REV. MATTHEW HENRY.
MOST readers of a work which has acquired any degree of celebrity, feel a desire to know something of the author; and that desire is increased, in proportion as they find themselves interested in the work itself. It may therefore be presumed, that the readers of Mr. Henry's writings, which have long been in high repute in the religious world, will wish for some information concerning the character and life of that excellent man, whose pen produced so many admirable performances. This is not merely an innocent, but a laudable curiosity, which we are happy to have the present opportunity of gratifying, on the republication of his smaller pieces, as well as his larger work on the Bible; most of which pieces have long been out of print; and we are persuaded, that the more the author is known, the greater pleasure pious readers will feel in the perusal of his writings.
A Life of Mr. Henry was published, shortly after his decease, by his intimate friend, the Rev. Mr. Tong, but it is now become exceedingly scarce; and though it contains a just character and a faithful narrative, drawn from personal knowledge, as well as from private papers, the manner in which it is drawn up is not the most pleasing, the writer being then far advanced in life; and it is rendered prolix, and even tedious, by the insertion of too many extracts from his diary, and too many articles relative to Mr. Henry's acquaintance and his own, as well as various other particulars, which at this distance of time are become uninteresting. On these accounts it was judged advisable, instead of reprinting that work, to compose a new one. In this, however, all that appeared interesting in the former is retained, and whatever else could be collected, is inserted, particularly in relation to his settlement at Hackney, where some persons were living when the writer of this first came to that place, who had the happiness to be Mr. Henry's hearers, and remembered him well.
Mr. Matthew Henry was the second son of the eminently pious and excellent Mr. Philip Henry, whose Life, published by him, is an admirable piece of biography, and who was ejected by the Act of Uniformity from his living in the parish of Worthenbury, in Flintshire, A. D. 1662. This his son was born October 28, in the same year, which also, he observes with pleasure in his diary, gave birth to many other ministers of his acquaintance, to whom God had appointed more peaceful days than their predecessors, whom their brethren, who hated them, had cast out. His birthplace was Broad-Oak, in Iscoid, Flintshire, within the parish of , which is in Cheshire; a district signalized in the British annals for the famous monastery of Bangor. Hither his father removed but a fortnight before his birth, not being suffered any longer to continue in the place of his former ministry; and here he spent the remainder of his days. Mr. Henry's mother was Mrs. Katharine Matthews, the daughter and heiress of Mr. Daniel Matthews, a gentleman of an ancient family and a considerable estate, which, upon his death, came into the possession of Mr. Philip Henry, by which he was enabled to live in comfort after his ejectment, and not only preach the gospel gratis, as he had opportunity, but likewise to relieve several of his necessitous brethren. But his wife proved to him a greater treasure, as she was a woman equally eminent for piety and every other endowment. Her son has done ample justice to her character, in an excellent discourse, occasioned by her death, on Prov. xxxi. 28. Her children arise up, and call her blessed. It is subjoined to the Life of his father.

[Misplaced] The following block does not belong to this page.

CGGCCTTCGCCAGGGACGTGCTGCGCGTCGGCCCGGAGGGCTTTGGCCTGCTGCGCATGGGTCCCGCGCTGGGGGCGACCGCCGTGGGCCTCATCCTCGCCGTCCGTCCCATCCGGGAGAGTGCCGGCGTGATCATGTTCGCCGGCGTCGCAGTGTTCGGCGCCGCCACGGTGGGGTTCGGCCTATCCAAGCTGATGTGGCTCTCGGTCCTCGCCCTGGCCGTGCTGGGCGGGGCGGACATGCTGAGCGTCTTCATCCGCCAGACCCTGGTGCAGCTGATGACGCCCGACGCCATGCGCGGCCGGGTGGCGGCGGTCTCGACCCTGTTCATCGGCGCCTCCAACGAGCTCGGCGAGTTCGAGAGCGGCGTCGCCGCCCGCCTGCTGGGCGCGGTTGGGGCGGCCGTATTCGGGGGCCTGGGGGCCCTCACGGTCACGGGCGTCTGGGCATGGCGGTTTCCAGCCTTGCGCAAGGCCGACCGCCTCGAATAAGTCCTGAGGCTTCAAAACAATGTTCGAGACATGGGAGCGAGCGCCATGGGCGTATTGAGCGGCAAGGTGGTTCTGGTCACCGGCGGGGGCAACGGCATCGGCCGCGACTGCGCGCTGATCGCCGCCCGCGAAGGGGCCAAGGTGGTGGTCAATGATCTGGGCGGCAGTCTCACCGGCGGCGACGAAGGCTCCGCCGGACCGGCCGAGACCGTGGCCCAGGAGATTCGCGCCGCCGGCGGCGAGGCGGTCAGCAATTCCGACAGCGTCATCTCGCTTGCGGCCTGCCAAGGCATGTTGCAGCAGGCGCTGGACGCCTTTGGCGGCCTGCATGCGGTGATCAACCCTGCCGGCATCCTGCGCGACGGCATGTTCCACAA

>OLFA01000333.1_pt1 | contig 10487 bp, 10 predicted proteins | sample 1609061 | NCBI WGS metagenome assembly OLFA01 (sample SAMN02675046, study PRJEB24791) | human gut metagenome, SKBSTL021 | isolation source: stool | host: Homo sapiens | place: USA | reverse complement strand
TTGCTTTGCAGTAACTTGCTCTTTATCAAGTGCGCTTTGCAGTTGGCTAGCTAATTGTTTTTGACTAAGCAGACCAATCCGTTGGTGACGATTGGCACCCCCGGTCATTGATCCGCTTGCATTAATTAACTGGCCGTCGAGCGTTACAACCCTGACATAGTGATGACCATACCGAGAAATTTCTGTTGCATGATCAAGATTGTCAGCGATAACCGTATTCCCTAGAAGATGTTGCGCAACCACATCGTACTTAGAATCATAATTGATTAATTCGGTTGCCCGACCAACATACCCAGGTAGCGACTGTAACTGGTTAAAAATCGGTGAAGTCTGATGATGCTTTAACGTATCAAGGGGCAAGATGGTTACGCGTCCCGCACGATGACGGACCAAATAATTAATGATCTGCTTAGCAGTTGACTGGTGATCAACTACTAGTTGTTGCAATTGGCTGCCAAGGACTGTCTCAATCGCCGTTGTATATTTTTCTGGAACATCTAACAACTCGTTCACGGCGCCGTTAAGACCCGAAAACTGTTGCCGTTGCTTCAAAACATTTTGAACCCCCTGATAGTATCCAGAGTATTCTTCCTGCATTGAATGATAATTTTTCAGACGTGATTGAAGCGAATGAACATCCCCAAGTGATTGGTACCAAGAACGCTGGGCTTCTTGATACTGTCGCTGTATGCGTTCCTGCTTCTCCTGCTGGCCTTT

The circumstances of Mr. Henry's birth were rather remarkable. Besides its being premature, (as the writer of this has been credibly informed,) his mother's labour was so sudden, that she was delivered before any assistance could be procured; and he was so weakly a child that no one expected him to live. He was therefore baptized the next day after he was born, by Mr. Holland, the minister of the parish, but without godfather or godmother; and his father desired the sign of the cross might not be used, but the minister said he durst not omit it.
When he was about five years old, he had the measles, by which his brother, who was a year older than himself, was cut off; a circumstance which deeply affected him, and which he noticed with great seriousness, in a paper written on his birth day, when he had completed his thirteenth year, wherein he drew out a list of the mercies which he had received, with lively expressions of gratitude to the Author of them. He long continued weakly, subject to agues and other complaints; but he very early discovered a good mental capacity, and a thoughtful turn, so that it was remarked his childhood had less of vanity than that of most children, and that at an earlier period than is usual, he put away childish things. He was able to read a chapter in the Bible distinctly when he was but about three years old, and was used to make pertinent remarks on what he read.
His first abiding convictions of religion, according to his own written account, in the paper above referred to, were wrought when he was ten years of age, in consequence of a sermon preached by his excellent father, on Psalm li. 17. The sacrifices of God are a broken spirit; a broken and a contrite heart, O God, thou wilt not despise. "I think it was that," says he, "that melted me: afterward I began to inquire after Christ." He was early accustomed to make memorandums of the sermons which he heard, and of the effect they had upon his mind. From one of these papers, dated December 17,